Survivor’s Letter to Irma Grese

In 1945, Batsheva Dagan, formerly known as Isabella Rubinstein, was resentful. As a survivor of the Holocaust, she was angry at the person who took her dignity, who broke her spirit, and who tried to take her life. This person was Irma Grese. Batsheva Dagan, a survivor of Auschwitz-Birkenau, wrote a letter to Irma Grese in 1945 during the trials. She never mailed this to Grese, rather she sent it to The Palestine Post. This primary document is particularly fascinating and unique to analyze because it shows pure human emotion of the survivors and has unusual themes.

The source, “Letter to Irma Grese”, was originally published by The Palestine Post in full, on October 29, 1945. The Palestine Post was an English-language daily established in Jerusalem in 1932 as part of a Zionist-Jewish initiative. It was established by a Ukrainian-born American immigrant to Palestine, Gershon Agron. Although it faced challenges in its early days, by the early 21st century, its daily circulation amounted to roughly 11,000 in Israel and 26,000 in the United States. The newspaper intended to reach a wide audience, which included a large number of English readers in Palestine and nearby regions. Among these were British Mandate officials, local Jews and Arabs, Jewish readers abroad, tourists, and Christian pilgrims. The newspaper was actually considered an incredibly effective means of exercising Zionist influence on British authorities. Tragically, the Post was bombed on February 1948 in Jerusalem by Arab terrorists, only a few months before David Ben-Gurion declared Israel an independent state. Two years after the bombing a young employee addressed the editor with the question of why the name of the publication was still The Palestine Post. Meir “Mike” Ronnen stated, “there’s no more Palestine”, and suggested a new name. Thus, in 1950, The Palestine Post became the The Jerusalem Post.

The publicated letter was addressed to Irma Grese. Irma Grese was an SS guard at Ravensbrück, then at Auschwitz-Birkenau, and later at Bergen-Belsen. She was born on October 7, 1923, in the small village of Wrechen in northern Germany. As a young girl, she developed a great interest in the Nazi Party and Hitler Youth. Her father was a member of the Nazi Party and her mother committed suicide when Grese was only twelve years old. This likely impacted Grese’s life trajectory and prompted her to become an assistant nurses aid at an SS hospital, under the leadership of Karl Gebhardt at Hohenlychen. However, Grese proved to be an unsuccessful nurse and was transferred to be a guard at the camp two years later. It was not long before Irma Grese had acquired the nickname of the “Beautiful Beast”. She was a strikingly beautiful young woman, who also happened to be the most sadistic of the guards and went out of her way to inflict torture on prisoners. At the sound of Grese approaching with her whip, and at the smell of her strong perfume that all of the prisoners knew her by, everyone would tremble in fear. She is rumored to have killed approximately 30 people per day for her own pleasure. Additionally, Grese was known to be a sexual deviant, taking male and female lovers within the camp, which included prisoners and other guards. Her torture and brutality was circulated during the Bergen-Belsen trials when she was arrested for her actions and survivors began to share their stories.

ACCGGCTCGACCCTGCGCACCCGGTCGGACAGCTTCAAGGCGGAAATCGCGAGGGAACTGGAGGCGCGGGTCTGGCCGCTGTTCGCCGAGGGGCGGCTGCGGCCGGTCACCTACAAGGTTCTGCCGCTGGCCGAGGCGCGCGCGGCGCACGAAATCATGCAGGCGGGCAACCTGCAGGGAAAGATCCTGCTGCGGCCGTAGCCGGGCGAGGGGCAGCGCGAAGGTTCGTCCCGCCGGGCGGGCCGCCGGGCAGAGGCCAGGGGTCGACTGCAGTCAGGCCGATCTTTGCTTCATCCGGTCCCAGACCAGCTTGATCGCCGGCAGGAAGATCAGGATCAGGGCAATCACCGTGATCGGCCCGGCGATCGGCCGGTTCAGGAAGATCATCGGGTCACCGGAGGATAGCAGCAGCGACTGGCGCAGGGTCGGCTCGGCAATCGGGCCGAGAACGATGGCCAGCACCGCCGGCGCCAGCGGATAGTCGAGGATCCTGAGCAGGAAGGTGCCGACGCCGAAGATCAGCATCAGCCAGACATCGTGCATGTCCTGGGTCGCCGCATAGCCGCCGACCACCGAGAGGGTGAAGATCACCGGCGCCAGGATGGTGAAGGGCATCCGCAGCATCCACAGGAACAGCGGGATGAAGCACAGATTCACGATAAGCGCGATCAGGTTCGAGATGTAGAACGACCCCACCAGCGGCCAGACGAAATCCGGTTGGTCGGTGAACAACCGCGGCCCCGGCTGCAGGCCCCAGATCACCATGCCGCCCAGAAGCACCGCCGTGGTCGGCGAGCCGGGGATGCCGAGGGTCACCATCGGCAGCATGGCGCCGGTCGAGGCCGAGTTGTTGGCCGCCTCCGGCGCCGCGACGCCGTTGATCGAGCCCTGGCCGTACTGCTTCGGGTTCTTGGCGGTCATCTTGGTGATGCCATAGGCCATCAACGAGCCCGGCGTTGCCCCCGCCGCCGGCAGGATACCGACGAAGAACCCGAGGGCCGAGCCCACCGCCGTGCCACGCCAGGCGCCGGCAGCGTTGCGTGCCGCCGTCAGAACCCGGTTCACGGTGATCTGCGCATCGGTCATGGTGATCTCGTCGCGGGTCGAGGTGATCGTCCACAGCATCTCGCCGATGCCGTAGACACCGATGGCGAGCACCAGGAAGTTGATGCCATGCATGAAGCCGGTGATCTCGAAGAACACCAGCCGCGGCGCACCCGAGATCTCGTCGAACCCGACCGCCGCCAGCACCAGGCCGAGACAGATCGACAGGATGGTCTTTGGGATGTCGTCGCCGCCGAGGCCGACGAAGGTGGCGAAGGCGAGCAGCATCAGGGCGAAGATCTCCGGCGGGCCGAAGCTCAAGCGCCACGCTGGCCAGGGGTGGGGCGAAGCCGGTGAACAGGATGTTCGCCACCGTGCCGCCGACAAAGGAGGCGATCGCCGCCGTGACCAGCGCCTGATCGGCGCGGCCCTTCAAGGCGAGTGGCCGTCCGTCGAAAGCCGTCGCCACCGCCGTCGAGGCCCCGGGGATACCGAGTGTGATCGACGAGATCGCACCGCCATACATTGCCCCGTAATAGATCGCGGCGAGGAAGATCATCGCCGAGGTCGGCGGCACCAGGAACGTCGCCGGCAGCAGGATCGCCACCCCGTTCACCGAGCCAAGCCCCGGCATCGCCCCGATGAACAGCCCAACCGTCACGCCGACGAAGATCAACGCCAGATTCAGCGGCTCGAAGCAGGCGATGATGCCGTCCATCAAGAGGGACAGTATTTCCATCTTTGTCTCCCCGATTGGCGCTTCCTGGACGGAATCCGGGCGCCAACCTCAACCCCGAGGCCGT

The document written by Batsheva Dagan was striking, due to the raw and blatant anger and pain that was expressed throughout the letter. The title, “Fire and Brimstone”, referenced the gas chambers that killed millions of innocent people. In the first paragraph of the source, Dagan writes, “You will no doubt plead that you were under orders, bound to obey the SS formation of which you were a member. But there can be no excuse for the new tortures and forms of persecution which you evolved, no justification for the way in which you gave rein to your beastly sadism”. By just looking at this excerpt, it is clear that every word in this letter was chosen conscientiously. Dagan expects that Grese will not feel remorse for her actions and will try to defend herself in the trials, so she starts by discrediting Grese’s defense that she was simply following orders. The orders that Grese was required to obey may have been horrifying, but she inflicted far more pain than she was told to. Dagan also says, “new tortures and forms of persecution which you evolved”, which brings attention to the fact that Grese was responsible for forms of torture that no one else had even implemented. Survivors testified during the trial about her beatings and arbitrary shooting of prisoners, the savaging of prisoners by her trained and half starved dogs, of her selecting prisoners for the gas chambers. Not only were the acts themselves horrific, but her sexual pleasure at these acts of cruelty were arguably more terrifying. Dagan ends this excerpt with “your beastly sadism”. This is important because she is referring to Grese as a beast, dehumanizing her the same way that prisoners were dehumanized in the camps. Sadism is defined by the derivation of sexual gratification from the infliction of physical pain or humiliation on another person. This reveals that Grese was different than many of the other guards and much more dangerous. She did not inflict pain on the prisoners simply due to anger or feelings of superiority, or the belief that Jewish people, gypsies, homosexuals, and prisoners of war did not count as human. She inflicted pain because it made her feel good, and it was a pleasure that she could not get from many other things. Thus, she was the biggest threat to the prisoners, and no one was safe.